The full significance of the Sutra can be understood only when the subject of Yoga has been studied thoroughly in all its aspects and so it is useless to say anything further at this stage. (pg 10)

The Yoga Sutras, 1.1-4-34 are the “anything further”s.  Sometimes you can condense information and sometimes it can’t be losslessly compressed any further.  Your stuck with a maximally minimized Godel Number (towards compactness of the represented meaning) and the only way to communicate it is to communicate it in all its (zipped up) details–then the receiver will have to unpack it with their 7zip process, or whatever.  Maybe our essential nature is the 7zip program, or more accurately, the double derivative, the essential nature of our essential nature.  Yoga Sutras, like the pulsing metabolism of a seed, may move us through our asanas and other plateau’d, reified processes (forms, bodies, fixed patterns of behavior, meanings, self-definitions, chakras) towards a new conformation of being.  Or perhaps, back to our un-flattened nature.  Our enfolded polypeptide emergent being.


Yoga – Thing being defined

Citta – Mind

Vrtti – Modifications

Nirodhah – Cessation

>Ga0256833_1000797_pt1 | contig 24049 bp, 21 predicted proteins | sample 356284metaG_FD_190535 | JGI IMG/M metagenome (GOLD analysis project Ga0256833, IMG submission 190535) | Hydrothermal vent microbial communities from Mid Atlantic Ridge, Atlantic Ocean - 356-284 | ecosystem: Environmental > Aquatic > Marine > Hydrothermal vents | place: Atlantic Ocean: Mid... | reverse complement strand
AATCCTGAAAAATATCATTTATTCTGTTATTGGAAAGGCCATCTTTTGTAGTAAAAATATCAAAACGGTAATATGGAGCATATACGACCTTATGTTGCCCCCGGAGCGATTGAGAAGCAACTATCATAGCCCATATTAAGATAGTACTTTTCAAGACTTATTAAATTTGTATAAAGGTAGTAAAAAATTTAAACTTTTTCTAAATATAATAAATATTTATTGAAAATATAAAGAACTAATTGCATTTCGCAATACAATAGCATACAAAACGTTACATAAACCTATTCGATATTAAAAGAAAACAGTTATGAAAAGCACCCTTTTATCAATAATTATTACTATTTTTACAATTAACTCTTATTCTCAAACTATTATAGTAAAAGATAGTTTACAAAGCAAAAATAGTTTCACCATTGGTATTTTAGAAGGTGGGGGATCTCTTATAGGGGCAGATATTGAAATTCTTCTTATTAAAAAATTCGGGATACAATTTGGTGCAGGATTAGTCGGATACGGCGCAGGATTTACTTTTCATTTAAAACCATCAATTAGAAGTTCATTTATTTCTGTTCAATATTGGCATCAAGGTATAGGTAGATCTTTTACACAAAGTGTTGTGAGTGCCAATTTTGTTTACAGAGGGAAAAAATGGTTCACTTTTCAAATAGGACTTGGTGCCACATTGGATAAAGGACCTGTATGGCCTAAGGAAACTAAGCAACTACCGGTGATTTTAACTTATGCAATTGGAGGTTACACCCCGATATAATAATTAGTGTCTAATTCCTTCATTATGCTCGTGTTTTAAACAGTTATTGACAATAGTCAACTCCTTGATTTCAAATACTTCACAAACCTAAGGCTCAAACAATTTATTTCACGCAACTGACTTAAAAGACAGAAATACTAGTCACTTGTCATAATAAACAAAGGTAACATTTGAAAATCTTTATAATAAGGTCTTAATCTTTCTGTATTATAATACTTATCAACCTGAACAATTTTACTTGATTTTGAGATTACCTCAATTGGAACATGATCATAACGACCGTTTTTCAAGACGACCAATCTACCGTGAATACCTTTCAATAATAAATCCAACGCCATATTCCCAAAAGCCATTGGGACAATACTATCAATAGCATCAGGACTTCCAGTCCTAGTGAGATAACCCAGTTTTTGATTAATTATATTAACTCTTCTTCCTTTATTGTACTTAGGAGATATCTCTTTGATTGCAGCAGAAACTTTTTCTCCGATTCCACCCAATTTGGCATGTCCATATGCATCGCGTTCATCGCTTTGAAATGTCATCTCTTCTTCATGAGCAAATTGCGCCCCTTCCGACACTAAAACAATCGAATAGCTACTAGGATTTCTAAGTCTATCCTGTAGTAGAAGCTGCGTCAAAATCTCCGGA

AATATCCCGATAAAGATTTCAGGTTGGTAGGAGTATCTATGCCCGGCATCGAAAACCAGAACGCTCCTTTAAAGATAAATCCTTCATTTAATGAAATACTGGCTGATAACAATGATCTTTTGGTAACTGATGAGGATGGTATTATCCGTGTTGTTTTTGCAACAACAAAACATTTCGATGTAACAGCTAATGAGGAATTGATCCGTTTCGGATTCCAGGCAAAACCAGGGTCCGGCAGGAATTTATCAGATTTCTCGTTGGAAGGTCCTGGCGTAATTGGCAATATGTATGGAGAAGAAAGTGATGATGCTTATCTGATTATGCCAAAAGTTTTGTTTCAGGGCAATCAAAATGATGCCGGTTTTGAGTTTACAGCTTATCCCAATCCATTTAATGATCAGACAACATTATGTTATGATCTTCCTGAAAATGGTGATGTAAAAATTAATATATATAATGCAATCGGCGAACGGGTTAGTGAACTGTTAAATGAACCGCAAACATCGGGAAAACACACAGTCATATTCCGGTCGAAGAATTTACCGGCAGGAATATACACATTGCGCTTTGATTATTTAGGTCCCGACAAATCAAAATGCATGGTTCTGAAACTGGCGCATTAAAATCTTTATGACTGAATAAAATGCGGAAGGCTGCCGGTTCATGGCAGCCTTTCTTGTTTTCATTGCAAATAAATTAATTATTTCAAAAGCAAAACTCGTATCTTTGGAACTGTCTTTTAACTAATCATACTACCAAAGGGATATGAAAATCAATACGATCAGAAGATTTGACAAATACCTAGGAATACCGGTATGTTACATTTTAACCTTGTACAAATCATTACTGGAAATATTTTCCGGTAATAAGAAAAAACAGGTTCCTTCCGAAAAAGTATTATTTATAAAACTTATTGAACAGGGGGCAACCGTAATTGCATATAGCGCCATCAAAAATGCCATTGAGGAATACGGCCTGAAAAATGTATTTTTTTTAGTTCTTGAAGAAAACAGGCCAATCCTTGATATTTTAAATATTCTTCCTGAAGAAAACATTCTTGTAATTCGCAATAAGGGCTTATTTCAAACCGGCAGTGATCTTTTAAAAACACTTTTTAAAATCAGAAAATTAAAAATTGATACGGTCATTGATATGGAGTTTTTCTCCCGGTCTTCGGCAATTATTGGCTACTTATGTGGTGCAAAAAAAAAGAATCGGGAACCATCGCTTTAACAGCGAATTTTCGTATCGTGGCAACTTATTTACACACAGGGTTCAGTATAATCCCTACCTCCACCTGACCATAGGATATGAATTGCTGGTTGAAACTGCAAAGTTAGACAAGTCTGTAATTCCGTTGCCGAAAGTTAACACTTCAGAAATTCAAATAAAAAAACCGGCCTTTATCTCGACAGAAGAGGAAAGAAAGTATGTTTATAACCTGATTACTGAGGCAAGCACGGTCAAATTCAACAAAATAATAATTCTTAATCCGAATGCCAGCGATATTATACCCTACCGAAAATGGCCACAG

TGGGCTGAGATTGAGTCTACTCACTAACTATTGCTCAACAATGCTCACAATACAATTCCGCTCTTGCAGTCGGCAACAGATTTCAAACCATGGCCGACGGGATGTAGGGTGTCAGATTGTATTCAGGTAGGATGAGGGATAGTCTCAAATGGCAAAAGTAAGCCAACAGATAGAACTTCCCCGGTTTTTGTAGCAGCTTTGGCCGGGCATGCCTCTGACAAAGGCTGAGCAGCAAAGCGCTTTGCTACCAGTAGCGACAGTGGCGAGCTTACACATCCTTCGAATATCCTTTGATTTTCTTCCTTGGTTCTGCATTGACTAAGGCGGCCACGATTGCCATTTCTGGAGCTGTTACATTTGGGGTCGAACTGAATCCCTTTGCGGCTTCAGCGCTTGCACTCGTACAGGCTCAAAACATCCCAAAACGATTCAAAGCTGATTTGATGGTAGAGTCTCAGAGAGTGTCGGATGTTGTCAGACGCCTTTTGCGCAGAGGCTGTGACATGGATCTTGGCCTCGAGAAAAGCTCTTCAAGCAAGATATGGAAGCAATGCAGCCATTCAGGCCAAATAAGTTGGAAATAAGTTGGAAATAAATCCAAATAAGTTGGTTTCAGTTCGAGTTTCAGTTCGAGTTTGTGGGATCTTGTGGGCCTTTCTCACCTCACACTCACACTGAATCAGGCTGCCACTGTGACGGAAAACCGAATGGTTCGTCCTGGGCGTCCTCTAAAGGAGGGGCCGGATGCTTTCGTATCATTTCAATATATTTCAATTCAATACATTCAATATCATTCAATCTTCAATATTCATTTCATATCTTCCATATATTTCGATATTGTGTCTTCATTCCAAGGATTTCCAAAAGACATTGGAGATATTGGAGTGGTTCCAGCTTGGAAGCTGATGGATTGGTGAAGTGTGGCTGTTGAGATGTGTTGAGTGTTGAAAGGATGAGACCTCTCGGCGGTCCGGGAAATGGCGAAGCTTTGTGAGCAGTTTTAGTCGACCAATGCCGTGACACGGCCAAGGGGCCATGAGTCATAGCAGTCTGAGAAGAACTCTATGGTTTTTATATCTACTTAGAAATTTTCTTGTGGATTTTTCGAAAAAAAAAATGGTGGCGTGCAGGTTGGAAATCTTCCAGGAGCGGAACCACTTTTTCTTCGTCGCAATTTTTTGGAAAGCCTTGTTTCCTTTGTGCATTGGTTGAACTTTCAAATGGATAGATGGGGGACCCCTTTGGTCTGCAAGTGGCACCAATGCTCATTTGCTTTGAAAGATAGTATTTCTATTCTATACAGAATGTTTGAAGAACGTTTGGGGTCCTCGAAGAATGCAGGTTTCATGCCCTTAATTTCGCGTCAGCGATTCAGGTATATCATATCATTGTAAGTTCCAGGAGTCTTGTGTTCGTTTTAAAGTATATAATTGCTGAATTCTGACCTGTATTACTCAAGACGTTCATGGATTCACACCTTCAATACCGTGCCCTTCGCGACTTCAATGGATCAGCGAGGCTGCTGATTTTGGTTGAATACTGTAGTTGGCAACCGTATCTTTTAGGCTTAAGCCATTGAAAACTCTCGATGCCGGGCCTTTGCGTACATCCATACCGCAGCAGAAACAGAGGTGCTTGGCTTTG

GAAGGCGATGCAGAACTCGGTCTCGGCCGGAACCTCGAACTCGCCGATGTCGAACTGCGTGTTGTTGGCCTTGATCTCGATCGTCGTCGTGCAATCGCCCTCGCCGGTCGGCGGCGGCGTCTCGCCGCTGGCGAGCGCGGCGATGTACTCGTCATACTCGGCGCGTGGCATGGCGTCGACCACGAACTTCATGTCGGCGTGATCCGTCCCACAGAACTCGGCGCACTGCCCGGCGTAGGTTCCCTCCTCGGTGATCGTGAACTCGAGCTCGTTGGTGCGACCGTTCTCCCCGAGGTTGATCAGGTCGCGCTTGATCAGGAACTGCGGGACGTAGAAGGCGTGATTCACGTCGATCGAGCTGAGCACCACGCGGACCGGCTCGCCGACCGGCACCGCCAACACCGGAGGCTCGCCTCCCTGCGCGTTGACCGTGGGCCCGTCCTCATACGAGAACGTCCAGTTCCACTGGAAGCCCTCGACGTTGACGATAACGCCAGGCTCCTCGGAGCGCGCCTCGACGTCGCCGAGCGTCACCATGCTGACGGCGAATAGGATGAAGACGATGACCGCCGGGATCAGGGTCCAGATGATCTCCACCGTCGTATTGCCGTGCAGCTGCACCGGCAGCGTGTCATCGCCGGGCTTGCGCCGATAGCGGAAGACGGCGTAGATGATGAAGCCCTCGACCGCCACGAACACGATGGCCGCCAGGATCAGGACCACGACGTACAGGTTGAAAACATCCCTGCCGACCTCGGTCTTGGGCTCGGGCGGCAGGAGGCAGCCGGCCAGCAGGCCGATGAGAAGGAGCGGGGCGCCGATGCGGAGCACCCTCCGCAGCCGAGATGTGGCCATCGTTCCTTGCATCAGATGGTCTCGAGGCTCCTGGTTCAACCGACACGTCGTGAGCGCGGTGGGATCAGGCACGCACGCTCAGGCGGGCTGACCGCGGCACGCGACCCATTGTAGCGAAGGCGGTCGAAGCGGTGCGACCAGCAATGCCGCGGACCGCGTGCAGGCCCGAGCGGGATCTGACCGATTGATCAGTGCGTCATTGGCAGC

Jivatma – human Soul

Paramatma – Over-Soul

Sat-Cit-Ananda – three aspects of Paramatma

Samkhya – Philosophical school, tradition, ryu of Yoga

Vedanta – Hindu (sacred hindu texts)

Purusa – consciousness

Prakrti – matter

5 thoughts on “The Yoga Sutra 1.2

  1. […] 1.2 states what Yoga is, 1.3 states why Yoga is. […]

  2. […] how Taimni gives us a little hint “plural of *gobbledygook*” (which was in 1.4 and 1.2 Sanskrit as well).  If you look at the difference between the singular and the plural, it starts […]

  3. […] try to clarify, but finally, they say what I mean.  I am naturally drawn to certain “modifications of mind“, and although there may seem to be a noun in there, there isn’t.  I express a […]

  4. […] relates to hints I’ve been dropping here and there and everywhere about condensing the expression of knowledge.  I like Uncle […]

  5. […] been saying similar things in my posts (Yoga Sutras 1.2, Yoga Sutras 1.4, Consciousness, and probably elsewhere), but this is all a lot clearer than my […]